It all adds to this palpable sense of distance that Johnson wants us to feel. We are but observers of Brendan’s world. We are like the adults in his reality: oblivious and misunderstanding, if there at all. Because that’s another wonderful touch that Johnson imbues Brick with: an almost complete absence of non-school age characters. There are just two grown-ups that appear in the movie: the Vice Principal with whom Brendan butts heads, and who essentially fulfills the role of the police chief in the noir tradition (and who is played by Richard ‘Shaft’ Roundtree(!), shot almost exclusively from low angles):
The other adult is the Big Bad’s completely and hilariously clueless mother, who decides that a maximally tense standoff between her son and our hero is the perfect time to offer up apple juice and cornflakes.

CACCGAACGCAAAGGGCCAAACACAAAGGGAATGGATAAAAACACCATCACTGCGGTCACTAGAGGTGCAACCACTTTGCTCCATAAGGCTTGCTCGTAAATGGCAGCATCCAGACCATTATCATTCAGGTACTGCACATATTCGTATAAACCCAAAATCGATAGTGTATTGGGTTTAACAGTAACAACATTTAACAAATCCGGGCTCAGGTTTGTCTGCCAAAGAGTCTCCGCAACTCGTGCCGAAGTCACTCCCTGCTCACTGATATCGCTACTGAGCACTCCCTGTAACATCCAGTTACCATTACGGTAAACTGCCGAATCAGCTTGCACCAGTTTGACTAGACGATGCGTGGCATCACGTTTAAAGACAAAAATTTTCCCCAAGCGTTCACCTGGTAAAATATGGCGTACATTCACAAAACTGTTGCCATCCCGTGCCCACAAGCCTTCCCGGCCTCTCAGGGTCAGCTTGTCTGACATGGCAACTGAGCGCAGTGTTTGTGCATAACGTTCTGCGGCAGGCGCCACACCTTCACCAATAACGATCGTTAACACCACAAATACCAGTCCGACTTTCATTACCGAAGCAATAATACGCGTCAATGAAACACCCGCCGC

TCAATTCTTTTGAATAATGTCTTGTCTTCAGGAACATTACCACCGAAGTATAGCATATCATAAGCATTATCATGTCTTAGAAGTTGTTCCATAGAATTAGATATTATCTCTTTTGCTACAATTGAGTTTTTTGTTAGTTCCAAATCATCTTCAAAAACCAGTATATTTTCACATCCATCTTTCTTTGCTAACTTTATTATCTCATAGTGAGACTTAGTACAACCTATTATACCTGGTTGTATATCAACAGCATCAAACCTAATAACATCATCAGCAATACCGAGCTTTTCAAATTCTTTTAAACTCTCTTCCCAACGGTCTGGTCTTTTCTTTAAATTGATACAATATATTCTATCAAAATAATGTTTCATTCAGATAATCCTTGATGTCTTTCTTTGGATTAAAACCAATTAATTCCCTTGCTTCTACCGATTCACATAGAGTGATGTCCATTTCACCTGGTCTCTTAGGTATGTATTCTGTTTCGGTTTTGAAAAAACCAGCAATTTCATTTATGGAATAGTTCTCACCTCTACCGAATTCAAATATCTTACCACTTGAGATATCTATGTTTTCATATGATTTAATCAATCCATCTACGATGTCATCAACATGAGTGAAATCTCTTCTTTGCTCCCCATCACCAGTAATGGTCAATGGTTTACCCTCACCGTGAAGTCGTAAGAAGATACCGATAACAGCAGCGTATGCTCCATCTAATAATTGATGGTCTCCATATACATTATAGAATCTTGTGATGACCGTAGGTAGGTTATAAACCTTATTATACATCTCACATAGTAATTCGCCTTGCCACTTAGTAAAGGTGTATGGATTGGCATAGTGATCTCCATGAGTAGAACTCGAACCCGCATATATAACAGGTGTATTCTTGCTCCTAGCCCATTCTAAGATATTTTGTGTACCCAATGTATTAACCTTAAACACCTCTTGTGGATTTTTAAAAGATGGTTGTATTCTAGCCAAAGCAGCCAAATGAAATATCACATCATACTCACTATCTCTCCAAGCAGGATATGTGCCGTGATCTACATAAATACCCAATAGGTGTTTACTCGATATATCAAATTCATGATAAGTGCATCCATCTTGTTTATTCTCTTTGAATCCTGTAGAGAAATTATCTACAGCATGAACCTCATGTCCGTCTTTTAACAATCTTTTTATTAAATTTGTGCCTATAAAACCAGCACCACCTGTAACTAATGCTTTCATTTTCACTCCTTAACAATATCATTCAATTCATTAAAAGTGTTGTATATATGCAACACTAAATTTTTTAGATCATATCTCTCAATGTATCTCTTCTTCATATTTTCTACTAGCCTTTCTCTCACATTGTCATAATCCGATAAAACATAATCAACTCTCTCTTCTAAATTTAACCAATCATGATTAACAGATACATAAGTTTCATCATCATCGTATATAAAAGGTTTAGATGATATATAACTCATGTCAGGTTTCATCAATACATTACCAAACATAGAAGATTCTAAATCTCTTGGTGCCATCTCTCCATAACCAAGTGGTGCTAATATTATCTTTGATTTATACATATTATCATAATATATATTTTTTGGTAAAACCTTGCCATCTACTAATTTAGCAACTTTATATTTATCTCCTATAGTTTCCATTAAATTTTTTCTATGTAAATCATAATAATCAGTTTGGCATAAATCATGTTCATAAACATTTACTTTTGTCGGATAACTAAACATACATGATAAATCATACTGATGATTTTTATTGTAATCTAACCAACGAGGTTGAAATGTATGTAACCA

Johnson doesn’t let us forget the nature of the story we are witnessing. He keeps reminding us that we are glimpsing a warped reality, one that is at the same time deadly serious, and yet still all taking place within the paradigm of adolescence. A great example of this is a telling break from the hardboiled lingo that happens during an exchange between Brendan and the aforementioned Big Bad:
BB: ‘You read Tolkien?’
BB: ‘You know, the Hobbit books?’
BB: ‘His descriptions of things are really good. He makes you wanna be there.’
The sudden and temporary lapse in language jolts us, and the choice of the more child-oriented ‘The Hobbit’ over ‘The Lord Of The Rings’ as a reference point further serves to underline that we are looking in on a world that is some sort of strange sub-set of our reality. In lesser hands this would amount to an acknowledgement of the inherent ridiculousness of the premise, but thanks to Rian Johnson, Joseph Gordon-Levitt, and the dedicated roster of actors the facade never slips, not for one moment. What we are left with is a unique and technically accomplished dive into a world that feels like a gift to aficionados of noir and movie history, as well as just a straight-up fun and engrossing movie.
Go watch it.
Petr Knava lives in London and plays music